Early evidence

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Kilcorban (also rendered Kyllcarbayn, Kilcarbain or Kilcorbain) was named after an early medieval saint, Corban or Corbran of Cluana, who died in AD 732. Little is known of the saint and, while there is no physical or documentary evidence for a monastery in this period other than the toponym Kilcorban, a local tradition suggests that there was a monastery here in the early medieval period. A number of artefacts of ecclesiastical significance either have been found at this site or are tentatively associated with it.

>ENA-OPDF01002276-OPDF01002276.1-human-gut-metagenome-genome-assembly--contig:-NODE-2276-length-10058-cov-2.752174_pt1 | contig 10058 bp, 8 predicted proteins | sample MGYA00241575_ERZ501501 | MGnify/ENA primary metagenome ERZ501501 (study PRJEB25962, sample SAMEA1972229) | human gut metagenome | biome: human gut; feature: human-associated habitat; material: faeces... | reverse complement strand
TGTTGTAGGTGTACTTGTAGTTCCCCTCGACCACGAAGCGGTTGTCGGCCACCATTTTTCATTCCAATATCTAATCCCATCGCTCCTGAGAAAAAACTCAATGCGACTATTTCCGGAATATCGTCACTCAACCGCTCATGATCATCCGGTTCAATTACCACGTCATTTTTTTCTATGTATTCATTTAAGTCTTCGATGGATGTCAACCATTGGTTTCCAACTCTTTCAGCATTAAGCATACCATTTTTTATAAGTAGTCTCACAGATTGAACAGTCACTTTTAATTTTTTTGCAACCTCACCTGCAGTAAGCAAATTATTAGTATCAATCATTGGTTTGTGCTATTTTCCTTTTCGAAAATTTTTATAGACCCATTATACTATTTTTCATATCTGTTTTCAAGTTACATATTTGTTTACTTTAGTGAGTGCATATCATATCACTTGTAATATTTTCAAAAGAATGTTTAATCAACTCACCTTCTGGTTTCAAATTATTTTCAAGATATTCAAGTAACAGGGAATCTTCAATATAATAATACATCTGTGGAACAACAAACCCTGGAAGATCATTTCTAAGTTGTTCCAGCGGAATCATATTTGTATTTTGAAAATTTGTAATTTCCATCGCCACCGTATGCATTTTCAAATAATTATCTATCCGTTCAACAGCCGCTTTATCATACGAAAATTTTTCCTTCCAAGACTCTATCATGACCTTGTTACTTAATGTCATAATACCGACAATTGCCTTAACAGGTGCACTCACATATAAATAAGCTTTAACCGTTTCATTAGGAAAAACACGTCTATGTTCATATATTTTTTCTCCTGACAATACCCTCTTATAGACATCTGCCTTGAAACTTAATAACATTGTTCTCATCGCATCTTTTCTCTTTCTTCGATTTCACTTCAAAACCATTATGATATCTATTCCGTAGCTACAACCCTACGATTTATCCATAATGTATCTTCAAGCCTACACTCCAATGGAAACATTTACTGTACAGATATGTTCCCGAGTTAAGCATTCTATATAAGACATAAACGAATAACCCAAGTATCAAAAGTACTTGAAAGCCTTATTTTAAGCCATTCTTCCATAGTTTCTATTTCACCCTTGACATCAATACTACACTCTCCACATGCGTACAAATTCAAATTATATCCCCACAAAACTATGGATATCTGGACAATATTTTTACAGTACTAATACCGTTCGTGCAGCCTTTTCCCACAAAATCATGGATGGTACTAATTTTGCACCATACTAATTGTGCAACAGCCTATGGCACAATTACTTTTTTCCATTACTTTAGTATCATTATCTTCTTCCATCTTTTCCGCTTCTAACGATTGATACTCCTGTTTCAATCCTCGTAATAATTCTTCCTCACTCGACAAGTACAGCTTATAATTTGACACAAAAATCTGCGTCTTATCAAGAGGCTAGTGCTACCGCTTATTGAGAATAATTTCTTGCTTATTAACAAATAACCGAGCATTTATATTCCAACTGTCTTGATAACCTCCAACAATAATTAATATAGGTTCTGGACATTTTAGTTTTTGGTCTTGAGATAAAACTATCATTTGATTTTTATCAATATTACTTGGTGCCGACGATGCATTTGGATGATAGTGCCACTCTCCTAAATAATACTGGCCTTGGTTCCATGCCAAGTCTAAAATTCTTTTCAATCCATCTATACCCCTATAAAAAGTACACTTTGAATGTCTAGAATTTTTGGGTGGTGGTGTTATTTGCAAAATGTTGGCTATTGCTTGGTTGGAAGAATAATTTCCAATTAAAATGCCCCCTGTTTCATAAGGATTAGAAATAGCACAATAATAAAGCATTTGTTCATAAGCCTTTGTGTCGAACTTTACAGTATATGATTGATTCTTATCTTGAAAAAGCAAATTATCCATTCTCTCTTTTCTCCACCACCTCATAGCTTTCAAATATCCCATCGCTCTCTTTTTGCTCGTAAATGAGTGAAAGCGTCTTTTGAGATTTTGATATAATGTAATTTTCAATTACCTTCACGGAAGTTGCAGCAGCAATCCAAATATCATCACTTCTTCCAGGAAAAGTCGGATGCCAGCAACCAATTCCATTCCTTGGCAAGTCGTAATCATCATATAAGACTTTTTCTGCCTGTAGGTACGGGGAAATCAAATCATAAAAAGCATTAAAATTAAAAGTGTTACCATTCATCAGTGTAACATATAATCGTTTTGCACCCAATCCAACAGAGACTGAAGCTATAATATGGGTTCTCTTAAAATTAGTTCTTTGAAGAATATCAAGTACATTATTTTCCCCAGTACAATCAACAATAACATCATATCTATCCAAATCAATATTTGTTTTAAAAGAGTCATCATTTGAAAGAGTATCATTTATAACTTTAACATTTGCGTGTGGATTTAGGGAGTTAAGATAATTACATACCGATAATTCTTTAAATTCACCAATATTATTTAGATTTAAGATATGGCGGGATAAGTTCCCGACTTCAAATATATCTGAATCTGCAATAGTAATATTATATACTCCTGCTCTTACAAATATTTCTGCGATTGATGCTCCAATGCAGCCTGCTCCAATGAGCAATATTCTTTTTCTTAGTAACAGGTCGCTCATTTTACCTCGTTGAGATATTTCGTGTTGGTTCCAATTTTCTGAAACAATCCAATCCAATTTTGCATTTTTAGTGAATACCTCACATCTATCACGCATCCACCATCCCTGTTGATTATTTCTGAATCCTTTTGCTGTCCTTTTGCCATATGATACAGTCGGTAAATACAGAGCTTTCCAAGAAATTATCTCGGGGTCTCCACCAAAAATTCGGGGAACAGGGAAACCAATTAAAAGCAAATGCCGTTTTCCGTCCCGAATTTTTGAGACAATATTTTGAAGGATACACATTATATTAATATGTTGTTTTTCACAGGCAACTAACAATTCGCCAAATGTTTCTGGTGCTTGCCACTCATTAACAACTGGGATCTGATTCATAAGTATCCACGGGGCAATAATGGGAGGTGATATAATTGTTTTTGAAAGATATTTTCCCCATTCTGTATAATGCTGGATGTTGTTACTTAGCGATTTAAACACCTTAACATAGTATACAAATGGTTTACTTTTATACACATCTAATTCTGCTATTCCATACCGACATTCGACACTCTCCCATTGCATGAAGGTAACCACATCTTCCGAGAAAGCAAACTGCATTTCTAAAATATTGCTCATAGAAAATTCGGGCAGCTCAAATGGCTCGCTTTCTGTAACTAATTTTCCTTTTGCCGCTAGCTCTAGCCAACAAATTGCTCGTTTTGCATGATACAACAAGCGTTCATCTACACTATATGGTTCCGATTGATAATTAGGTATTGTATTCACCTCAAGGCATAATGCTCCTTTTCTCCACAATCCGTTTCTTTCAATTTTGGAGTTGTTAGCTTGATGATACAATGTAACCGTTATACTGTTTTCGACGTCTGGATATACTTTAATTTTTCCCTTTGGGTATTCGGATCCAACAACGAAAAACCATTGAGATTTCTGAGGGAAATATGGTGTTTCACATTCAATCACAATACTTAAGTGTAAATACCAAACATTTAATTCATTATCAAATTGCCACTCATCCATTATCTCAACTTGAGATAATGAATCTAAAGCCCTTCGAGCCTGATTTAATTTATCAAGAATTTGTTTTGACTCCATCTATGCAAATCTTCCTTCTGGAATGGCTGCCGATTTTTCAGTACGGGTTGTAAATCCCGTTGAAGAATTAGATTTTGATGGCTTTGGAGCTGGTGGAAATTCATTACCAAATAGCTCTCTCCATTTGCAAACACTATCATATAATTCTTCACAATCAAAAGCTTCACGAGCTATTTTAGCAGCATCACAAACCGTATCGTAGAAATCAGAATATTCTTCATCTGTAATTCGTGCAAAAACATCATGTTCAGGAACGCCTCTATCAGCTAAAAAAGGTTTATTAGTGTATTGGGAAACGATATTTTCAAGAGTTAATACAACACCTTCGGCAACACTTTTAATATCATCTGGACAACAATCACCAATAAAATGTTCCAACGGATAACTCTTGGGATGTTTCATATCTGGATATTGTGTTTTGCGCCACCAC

A Chi-Rho pebble found at Kilcorban friary appears to be a prayer stone. This sandstone pebble, bearing the sacred monogram, was found beneath a bullaun stone during an archaeological survey of the site, leading to suggestions of an early medieval date for the pebble. The granite conglomerate bullaun stone has a large hollow carved in it. Such stones are a common find at early medieval ecclesiastical sites in Ireland and often have curative properties attributed to them. This example is said to cure warts. Together with a ‘carved grotesque head of sandstone’, now incorporated in the western wall of Kilcorban friary, which may be of twelfth-century date, a selection of evidence pre-dating the construction of the friary has been found at this site. Whether this is evidence of an earlier ecclesiastical site in the area or specifically of a monastery is unclear, as this material could have been moved from elsewhere. An oak sculpture depicting the Madonna and Child is associated with Kilcorban and has been dated to the twelfth or early thirteenth century. Other statues associated with the site include a late fifteenth-century depiction of St Catherine of Alexandria rendered in oak. This example is contemporary with the friary.


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